Ralph Toledano ends his stint at the helm of the “indisputable capital of fashion” – WWD
Paris has just wrapped up a bustling menswear week with more than 80 attendees over six days, and is gearing up for a haute couture week with around 30 houses on the program from July 4-7.
For Ralph Toledano, who leaves the presidency of the Fédération de la Haute Couture et de la Mode after an eventful eight-year mandate, it is the confirmation of his convictions that Paris is the “indisputable capital of fashion”, and that shows, framed by a curated and organized fashion week, remain “indispensable” for creative brands and designers.
“Fashion weeks create competition between brands, while motivating designers to give their best,” he explained in an interview. “The show is such a catalyst for this that the closer it gets, the more creative the design teams become.”
And this energy reverberates throughout the fashion house. “It’s a unique moment of intensity and emotion, where everyone comes together to support the design team and make the show a success,” said Toledano, who over the years has led brands such as as Karl Lagerfeld, Guy Laroche and Chloé.
What’s more, fashion week “is a unique moment of excitement at a specific time — bringing together fashion experts to see, feel, touch, the results of months of hard creative work in terms of clothes, bags , parades, jewelry, beauty”. he said. “Everyone appreciates the work. The reality is that the fashion world is delighted to meet in Paris for the physical fashion weeks.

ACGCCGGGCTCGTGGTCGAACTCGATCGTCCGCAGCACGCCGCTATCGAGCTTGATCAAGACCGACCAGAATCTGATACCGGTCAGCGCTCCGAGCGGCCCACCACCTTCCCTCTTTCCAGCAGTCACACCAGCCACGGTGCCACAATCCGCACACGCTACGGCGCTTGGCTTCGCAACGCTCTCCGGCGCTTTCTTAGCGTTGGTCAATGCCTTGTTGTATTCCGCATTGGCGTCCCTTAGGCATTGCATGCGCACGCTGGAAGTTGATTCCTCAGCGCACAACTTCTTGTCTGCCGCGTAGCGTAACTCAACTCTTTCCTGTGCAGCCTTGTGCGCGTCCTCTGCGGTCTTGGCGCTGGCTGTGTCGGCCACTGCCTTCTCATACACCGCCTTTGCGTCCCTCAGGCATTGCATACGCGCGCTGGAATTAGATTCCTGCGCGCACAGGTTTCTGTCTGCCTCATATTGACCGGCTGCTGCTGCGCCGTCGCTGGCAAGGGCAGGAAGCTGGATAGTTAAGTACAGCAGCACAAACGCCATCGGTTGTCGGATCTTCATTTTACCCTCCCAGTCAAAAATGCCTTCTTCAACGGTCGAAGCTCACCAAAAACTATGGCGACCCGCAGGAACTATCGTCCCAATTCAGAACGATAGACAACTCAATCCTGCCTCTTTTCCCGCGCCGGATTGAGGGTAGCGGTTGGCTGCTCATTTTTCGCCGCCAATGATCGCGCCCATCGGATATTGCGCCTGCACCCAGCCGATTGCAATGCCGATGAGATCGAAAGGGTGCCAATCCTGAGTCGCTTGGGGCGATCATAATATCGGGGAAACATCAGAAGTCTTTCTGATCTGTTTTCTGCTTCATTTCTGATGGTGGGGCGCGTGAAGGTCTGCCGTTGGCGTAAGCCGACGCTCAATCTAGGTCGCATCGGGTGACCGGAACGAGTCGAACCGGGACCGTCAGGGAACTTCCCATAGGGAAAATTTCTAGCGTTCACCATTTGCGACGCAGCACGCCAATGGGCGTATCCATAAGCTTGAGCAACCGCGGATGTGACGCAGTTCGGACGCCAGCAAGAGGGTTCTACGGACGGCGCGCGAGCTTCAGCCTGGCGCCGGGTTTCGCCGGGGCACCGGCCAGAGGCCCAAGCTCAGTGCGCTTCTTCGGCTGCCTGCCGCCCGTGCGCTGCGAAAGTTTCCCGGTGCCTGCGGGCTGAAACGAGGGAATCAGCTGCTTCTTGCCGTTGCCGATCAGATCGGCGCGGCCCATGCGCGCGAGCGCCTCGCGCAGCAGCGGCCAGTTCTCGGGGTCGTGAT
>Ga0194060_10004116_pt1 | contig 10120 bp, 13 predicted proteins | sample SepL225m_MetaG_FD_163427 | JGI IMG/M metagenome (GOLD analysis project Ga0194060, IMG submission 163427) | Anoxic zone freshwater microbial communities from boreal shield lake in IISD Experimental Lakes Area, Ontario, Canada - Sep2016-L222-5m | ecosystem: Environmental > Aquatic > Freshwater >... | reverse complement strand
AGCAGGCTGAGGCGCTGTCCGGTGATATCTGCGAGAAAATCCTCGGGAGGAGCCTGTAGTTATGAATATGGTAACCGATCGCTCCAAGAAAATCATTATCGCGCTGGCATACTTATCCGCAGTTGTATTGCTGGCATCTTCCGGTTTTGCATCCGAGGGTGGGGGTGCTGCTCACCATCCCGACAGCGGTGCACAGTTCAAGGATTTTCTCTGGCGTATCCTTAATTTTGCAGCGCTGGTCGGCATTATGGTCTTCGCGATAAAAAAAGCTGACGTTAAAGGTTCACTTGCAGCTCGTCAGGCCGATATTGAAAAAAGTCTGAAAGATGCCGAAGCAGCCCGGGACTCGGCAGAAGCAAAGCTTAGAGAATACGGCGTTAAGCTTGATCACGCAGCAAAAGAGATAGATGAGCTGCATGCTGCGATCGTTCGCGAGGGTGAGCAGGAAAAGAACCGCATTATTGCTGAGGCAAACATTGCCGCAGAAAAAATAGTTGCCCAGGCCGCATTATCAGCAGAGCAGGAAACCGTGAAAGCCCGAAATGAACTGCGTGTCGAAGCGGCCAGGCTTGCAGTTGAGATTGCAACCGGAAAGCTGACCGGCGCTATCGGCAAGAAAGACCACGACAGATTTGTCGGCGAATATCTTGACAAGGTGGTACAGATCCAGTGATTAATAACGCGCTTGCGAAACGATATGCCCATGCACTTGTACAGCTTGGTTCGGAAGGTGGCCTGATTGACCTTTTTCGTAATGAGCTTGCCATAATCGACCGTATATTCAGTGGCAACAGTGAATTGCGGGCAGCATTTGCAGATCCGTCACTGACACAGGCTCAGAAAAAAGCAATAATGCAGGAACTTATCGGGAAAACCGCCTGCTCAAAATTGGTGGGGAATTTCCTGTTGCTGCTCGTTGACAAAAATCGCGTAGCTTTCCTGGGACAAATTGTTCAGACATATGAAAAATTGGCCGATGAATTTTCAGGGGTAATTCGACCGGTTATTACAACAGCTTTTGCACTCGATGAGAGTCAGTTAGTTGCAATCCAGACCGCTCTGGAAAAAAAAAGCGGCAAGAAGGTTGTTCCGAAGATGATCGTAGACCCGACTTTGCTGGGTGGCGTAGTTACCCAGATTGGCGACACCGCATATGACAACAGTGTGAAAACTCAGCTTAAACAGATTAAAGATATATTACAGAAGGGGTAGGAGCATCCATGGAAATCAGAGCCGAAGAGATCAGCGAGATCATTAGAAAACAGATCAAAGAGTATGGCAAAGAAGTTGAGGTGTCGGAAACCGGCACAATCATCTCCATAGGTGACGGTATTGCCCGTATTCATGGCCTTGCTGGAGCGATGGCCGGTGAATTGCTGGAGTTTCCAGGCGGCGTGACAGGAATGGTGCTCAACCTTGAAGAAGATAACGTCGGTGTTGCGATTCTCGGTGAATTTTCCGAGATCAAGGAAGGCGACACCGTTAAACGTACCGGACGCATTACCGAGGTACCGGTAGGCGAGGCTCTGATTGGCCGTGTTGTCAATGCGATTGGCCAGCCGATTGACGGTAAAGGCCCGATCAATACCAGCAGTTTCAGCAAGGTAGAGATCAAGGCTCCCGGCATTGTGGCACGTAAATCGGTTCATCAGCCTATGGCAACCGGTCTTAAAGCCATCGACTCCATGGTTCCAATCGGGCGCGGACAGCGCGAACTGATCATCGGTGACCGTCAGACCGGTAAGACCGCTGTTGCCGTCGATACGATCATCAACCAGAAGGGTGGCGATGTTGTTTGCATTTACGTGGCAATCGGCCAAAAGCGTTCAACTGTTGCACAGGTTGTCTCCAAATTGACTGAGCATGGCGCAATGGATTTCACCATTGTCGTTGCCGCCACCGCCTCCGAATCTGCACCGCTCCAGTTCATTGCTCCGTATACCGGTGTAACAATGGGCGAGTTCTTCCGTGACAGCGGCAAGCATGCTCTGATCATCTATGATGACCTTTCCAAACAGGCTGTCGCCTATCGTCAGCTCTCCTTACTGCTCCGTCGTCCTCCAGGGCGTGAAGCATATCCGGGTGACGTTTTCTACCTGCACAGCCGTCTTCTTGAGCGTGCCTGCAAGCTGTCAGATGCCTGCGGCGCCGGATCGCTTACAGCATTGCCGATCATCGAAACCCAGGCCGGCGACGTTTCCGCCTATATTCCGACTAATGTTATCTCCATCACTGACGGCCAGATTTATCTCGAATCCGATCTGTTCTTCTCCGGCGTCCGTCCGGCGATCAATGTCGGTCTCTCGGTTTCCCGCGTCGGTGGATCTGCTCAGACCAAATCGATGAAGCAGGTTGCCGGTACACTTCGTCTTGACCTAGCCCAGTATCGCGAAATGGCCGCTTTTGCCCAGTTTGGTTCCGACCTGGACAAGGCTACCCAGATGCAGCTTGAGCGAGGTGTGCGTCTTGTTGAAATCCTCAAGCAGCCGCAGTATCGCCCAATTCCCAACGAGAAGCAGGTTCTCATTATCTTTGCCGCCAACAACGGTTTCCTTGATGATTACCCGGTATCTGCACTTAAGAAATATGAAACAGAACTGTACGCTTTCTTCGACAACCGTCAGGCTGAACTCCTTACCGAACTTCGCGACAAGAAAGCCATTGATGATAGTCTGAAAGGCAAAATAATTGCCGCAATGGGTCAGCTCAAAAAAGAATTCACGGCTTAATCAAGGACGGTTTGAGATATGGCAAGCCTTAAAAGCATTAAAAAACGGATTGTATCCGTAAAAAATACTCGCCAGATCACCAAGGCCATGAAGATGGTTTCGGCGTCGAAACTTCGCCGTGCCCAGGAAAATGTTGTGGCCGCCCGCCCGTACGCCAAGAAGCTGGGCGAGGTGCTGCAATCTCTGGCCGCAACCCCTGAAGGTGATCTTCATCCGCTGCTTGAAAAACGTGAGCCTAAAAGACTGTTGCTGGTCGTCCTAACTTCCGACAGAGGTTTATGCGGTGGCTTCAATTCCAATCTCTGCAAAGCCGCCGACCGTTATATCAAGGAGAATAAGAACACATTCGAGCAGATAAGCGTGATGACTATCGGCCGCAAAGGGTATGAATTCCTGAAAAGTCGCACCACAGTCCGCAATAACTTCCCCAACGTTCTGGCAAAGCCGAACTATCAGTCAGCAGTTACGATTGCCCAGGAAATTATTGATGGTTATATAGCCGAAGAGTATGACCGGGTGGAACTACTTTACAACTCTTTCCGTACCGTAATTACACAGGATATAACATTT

One of the industry’s most accomplished and revered executives, Toledano completed three terms on France’s fashion governing body, making him ineligible for re-election.
He leaves on a high note, and with one piece of advice for the federation in the years to come: “Raise the bar!
Toledano was president of Puig’s fashion division, overseeing houses such as Carolina Herrera, Nina Ricci and Jean Paul Gaultier, when he was elected president of the federation in 2014. He is currently a senior partner at Neo Investment, which holds holdings in Victoria Beckham, Vuarnet, Valextra, Miller Harris, Alain Mikli and luxury brands in the food and design categories. Toledano is also chairman of Victoria Beckham; he sits on the boards of directors of the Institut Français de la Mode, and of the Association Villa Noailles, which organizes the Hyères Festival, and he remains president of the Chambre Syndicale de la Haute Couture until September.
“Operating a business was instrumental in understanding what services or initiatives the federation should provide,” he said. “I would say it’s a good company.”
Toledano said he carried out his ambitions for the federation, which has around 100 members, with the zeal and ingenuity of an entrepreneur.
“The federation has completely changed scale. It has long been considered the place you go to get a good spot on the show schedule. Now the federation is present in all aspects of fashion,” he said.
Its promotion and defense of the industry, expressed in Paris and Brussels, has now earned it to be taken seriously by the various levels of government. French President Emmanuel Macron, for example, in recent years has hosted two gala evenings at the Elysée Palace for the fashion industry, inviting all of the city’s top designers for a meal, a photo op and a networking.